Gold Coins Help Identify Lost Battle of Teutoburg Forest Site


We’ve talked numerous times about how coins have historical consequence. Most are designed or minted as a commemoration of an important event or person or are the result of politicking or maneuvering by various people in power interested in maintaining their power. Another way coins have historical importance is that they can be used to date or identify people, places, or things.

Recently archeologists in Kalkriese unearthed eight Roman coins that historians believe may be the key to identifying the site of Rome’s greatest defeat: the Battle of Teutoburg Forest. You may wonder how the site of Rome’s greatest defeat could have gone missing, given the importance of Rome in the ancient world and the fact that this battle was hardly obscure and went on to have far-reaching effects for Rome and greater Europe. It’s an interesting story.

In fact, about 18,000 men died in that battle. Rome lost three full legions, and it was all because a local man, the son of a Cheruskan chief in Germania, managed to trick a Roman general into diverting three full legions of soldiers and leading them straight into an ambush. That military commander, Arminius, had been taken hostage in childhood, raised in Rome, and given a military education and citizenship. Despite all of that, he did not forget his homeland or the suffering Roman soldiers had brought to it.

In 6 A.D. Publius Quinctilius Varus was given the task of consolidating the new province of Germania. At that time Rome had solidified its hold on the territories just east of the Rhine river and was seeking to gain a stronger hold eastward to the Weser and Elbe rivers. Since the initial Roman conquest of the area, relations among the Germanic tribes had deteriorated and there was much hostility. However, when in 7 or 8 A.D. Arminius returned, he succeeded in making alliances among a handful of Germanic tribes. He then bided his time until he could lead them in an attack on their mutual enemy. Meanwhile he became Varus’ trusted advisor.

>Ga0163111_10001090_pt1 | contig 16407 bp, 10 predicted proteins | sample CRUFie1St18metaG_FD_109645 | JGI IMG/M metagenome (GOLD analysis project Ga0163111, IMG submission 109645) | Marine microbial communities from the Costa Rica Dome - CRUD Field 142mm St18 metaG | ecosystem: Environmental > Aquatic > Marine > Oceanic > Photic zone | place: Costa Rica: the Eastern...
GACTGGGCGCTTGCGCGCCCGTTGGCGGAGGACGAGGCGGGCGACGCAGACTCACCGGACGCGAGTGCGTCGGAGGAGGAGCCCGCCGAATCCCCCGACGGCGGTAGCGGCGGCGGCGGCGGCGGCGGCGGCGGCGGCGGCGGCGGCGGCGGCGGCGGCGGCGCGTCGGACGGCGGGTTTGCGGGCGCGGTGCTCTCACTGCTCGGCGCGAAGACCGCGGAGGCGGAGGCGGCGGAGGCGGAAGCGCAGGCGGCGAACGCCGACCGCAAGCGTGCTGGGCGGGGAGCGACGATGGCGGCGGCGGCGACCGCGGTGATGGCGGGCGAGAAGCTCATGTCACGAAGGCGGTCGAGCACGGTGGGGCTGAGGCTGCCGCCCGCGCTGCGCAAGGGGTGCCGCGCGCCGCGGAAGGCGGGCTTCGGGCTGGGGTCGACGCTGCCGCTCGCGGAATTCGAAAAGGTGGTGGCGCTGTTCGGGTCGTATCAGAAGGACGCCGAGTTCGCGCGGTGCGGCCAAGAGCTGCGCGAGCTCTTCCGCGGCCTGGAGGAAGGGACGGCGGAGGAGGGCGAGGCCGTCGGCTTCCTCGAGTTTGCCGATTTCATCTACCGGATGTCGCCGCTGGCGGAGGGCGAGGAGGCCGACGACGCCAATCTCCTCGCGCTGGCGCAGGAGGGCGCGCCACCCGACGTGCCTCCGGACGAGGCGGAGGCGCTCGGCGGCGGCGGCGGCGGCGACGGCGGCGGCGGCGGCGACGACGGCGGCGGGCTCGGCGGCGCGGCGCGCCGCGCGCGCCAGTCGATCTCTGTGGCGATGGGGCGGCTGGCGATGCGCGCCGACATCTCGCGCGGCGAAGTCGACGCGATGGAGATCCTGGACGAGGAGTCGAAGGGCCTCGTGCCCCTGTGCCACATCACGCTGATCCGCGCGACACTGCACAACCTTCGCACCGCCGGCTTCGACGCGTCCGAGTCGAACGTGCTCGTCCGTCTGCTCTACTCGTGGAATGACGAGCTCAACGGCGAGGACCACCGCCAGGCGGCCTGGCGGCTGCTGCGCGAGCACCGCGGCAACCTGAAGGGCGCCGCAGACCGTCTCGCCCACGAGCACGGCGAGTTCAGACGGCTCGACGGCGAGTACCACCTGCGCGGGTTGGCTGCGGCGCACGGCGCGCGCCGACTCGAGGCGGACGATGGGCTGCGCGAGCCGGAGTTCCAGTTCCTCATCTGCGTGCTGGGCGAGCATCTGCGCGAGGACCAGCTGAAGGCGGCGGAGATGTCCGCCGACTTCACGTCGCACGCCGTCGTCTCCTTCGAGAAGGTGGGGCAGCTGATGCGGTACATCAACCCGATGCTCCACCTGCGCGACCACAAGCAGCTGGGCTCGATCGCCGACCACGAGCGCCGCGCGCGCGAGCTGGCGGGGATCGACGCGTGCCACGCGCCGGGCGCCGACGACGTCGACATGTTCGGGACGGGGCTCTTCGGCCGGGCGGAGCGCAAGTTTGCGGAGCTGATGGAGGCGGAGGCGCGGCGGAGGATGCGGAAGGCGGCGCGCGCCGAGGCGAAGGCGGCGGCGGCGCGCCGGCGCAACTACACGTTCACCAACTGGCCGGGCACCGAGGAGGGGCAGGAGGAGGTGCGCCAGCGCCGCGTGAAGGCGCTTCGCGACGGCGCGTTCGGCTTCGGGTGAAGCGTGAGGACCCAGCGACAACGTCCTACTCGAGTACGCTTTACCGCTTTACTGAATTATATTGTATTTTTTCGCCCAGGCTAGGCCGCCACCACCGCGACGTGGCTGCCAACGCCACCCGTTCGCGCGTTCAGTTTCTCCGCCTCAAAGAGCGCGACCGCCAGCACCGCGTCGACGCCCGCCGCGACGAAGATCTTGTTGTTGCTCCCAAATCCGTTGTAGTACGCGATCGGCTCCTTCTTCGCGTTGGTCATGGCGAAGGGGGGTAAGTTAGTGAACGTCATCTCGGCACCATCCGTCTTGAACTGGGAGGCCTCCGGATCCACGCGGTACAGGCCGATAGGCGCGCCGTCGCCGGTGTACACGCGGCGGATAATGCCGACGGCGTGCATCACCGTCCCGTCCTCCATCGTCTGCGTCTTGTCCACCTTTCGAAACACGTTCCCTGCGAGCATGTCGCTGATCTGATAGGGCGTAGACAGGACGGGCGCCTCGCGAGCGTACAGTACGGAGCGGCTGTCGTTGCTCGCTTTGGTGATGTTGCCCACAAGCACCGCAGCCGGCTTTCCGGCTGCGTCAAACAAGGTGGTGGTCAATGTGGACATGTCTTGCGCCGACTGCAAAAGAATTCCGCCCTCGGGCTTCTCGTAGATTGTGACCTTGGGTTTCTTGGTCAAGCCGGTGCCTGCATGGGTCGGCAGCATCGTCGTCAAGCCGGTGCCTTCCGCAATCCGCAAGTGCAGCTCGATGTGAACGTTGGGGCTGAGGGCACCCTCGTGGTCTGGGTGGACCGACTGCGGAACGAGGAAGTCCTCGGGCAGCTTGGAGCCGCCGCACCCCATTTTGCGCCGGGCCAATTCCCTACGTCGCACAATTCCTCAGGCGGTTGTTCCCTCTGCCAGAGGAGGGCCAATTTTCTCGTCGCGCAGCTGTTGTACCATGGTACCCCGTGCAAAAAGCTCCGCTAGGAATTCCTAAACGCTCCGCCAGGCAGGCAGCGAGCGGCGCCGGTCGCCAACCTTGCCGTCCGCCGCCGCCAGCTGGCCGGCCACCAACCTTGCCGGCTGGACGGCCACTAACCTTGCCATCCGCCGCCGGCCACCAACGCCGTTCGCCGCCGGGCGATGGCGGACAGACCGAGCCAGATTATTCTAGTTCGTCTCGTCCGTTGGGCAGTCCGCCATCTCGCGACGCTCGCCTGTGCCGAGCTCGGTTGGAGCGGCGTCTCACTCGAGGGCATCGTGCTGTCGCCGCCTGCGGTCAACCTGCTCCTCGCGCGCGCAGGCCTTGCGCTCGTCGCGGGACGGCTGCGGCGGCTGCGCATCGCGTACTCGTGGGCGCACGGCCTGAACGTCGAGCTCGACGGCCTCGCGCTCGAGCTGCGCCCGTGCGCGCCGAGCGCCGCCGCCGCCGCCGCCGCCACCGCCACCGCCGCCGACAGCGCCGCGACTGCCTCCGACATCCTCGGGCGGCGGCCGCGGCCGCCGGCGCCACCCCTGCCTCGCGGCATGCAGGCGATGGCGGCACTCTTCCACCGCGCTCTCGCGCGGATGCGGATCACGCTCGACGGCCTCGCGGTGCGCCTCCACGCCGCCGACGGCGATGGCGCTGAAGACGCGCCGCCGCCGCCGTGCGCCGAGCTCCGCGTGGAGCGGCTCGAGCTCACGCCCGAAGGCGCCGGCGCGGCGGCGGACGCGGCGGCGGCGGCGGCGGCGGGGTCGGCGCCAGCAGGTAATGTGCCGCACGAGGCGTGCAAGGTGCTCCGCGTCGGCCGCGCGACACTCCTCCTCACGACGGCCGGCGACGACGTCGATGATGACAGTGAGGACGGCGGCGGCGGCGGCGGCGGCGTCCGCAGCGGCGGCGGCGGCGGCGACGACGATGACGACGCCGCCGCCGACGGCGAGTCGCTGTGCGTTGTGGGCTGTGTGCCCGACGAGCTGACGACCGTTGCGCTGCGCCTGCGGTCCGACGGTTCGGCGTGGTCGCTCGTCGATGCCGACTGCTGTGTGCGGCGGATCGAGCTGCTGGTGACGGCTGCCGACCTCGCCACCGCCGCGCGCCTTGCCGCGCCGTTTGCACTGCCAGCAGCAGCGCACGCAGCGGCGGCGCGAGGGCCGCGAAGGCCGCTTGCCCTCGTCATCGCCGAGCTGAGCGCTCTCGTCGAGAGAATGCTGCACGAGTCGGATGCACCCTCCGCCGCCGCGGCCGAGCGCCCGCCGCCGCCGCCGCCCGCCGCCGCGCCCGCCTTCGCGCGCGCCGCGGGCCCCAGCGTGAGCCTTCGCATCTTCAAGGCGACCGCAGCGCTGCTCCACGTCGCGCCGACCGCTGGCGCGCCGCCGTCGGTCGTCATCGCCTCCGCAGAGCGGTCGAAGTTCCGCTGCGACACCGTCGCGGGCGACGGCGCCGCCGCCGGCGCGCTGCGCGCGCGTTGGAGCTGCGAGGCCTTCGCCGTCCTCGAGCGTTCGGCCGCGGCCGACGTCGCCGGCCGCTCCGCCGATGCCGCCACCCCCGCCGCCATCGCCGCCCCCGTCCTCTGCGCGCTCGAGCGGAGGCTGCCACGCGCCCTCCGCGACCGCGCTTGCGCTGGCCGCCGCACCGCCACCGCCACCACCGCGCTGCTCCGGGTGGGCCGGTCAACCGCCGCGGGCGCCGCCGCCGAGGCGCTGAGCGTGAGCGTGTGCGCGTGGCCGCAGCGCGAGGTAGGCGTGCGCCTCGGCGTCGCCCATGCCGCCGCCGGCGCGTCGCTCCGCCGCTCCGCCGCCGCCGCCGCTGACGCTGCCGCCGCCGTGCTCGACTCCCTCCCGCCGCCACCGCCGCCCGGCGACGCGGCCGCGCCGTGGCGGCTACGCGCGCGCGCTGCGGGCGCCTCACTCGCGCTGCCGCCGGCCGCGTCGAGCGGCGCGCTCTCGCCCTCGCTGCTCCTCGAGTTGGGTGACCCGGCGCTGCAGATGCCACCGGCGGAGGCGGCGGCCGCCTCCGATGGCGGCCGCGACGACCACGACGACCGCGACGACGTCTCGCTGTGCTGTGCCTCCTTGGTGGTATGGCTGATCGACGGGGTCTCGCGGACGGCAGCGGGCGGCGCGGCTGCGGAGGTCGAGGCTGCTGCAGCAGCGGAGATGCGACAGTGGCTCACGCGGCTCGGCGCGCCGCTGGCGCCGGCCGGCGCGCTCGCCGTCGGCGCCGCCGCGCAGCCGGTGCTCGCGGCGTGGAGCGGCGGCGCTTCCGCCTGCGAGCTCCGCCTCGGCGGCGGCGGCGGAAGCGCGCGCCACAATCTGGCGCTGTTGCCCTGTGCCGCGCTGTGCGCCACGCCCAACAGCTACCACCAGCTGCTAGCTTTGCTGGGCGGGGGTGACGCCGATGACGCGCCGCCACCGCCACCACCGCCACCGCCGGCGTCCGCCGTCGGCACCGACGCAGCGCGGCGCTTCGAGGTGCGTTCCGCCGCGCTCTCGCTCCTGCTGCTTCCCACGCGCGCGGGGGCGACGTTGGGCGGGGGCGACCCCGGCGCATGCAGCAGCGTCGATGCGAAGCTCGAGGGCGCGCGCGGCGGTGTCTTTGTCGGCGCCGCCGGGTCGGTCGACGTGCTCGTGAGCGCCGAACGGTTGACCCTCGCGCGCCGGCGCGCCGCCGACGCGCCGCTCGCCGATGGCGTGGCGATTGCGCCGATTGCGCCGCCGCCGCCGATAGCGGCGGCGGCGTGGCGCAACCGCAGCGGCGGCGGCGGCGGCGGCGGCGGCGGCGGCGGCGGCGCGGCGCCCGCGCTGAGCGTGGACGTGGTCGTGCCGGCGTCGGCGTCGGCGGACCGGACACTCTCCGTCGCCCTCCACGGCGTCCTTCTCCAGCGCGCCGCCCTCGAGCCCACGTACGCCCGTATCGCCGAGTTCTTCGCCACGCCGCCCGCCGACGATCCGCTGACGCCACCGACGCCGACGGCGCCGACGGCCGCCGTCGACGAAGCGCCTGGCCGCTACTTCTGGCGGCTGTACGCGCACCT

In 9 A.D. rumors of a rebellion, fabricated by Arminius, reached Varus who decided it must be instantly quelched. Varus had a reputation of cruelty and tyrannical ruthlessness. In order to squash the rebellion, Varus’ three legions would have to march into unknown territory in the forest. Many of these soldiers were untrained, and Varus neglected to send soldiers in advance to scout the territory. Arminius, under the pretense of drumming up support among the Germanic tribes, led attacks on Roman garrisons in the areas while his alliance of tribes surrounded the Romans and slaughtered them. A violent storm contributed further to the Roman’s confusion and made many of their weapons ineffective. Utterly defeated and humiliated, General Varus fell on his sword, as did many of the other Roman leaders who survived.

How do coins feature in this tale? The gold coins, called aurei (the plural of aureus) and minted between 2 B.C. and 5 A.D., were excavated only a few meters from each other. Historians believe they belonged to an officer or high-ranking Roman soldier. They feature Emperor Augustus on its obverse and the imperial princes Gaius and Lucius on the reverse, and each one would have been valuable enough in 9 A.D. to feed an entire family for a month in Rome.

For almost two thousand years the site of the Battle of Teutoburg Forest was a mystery. Romans authored the history of it, and they were unfamiliar with the geography of the area. Then an amateur archeologist, Major Tony Clunn, took a metal detector out looking for Roman coins and found some. This find resulted in excavations and eventually the locating of the eight gold aurei this year. Historians now believe these coins confirm Kalkriese as the site of the battle. In addition to these coins, a number of remnants of Roman military equipment were found as well as some bronze coins.

Because these aurei have established dates and value, they have helped solve a mystery several thousand years old, and as relics of a historic battle they are extremely valuable in and of themselves. This is another wonderful example of the overlapping value coins have to people and civilization.

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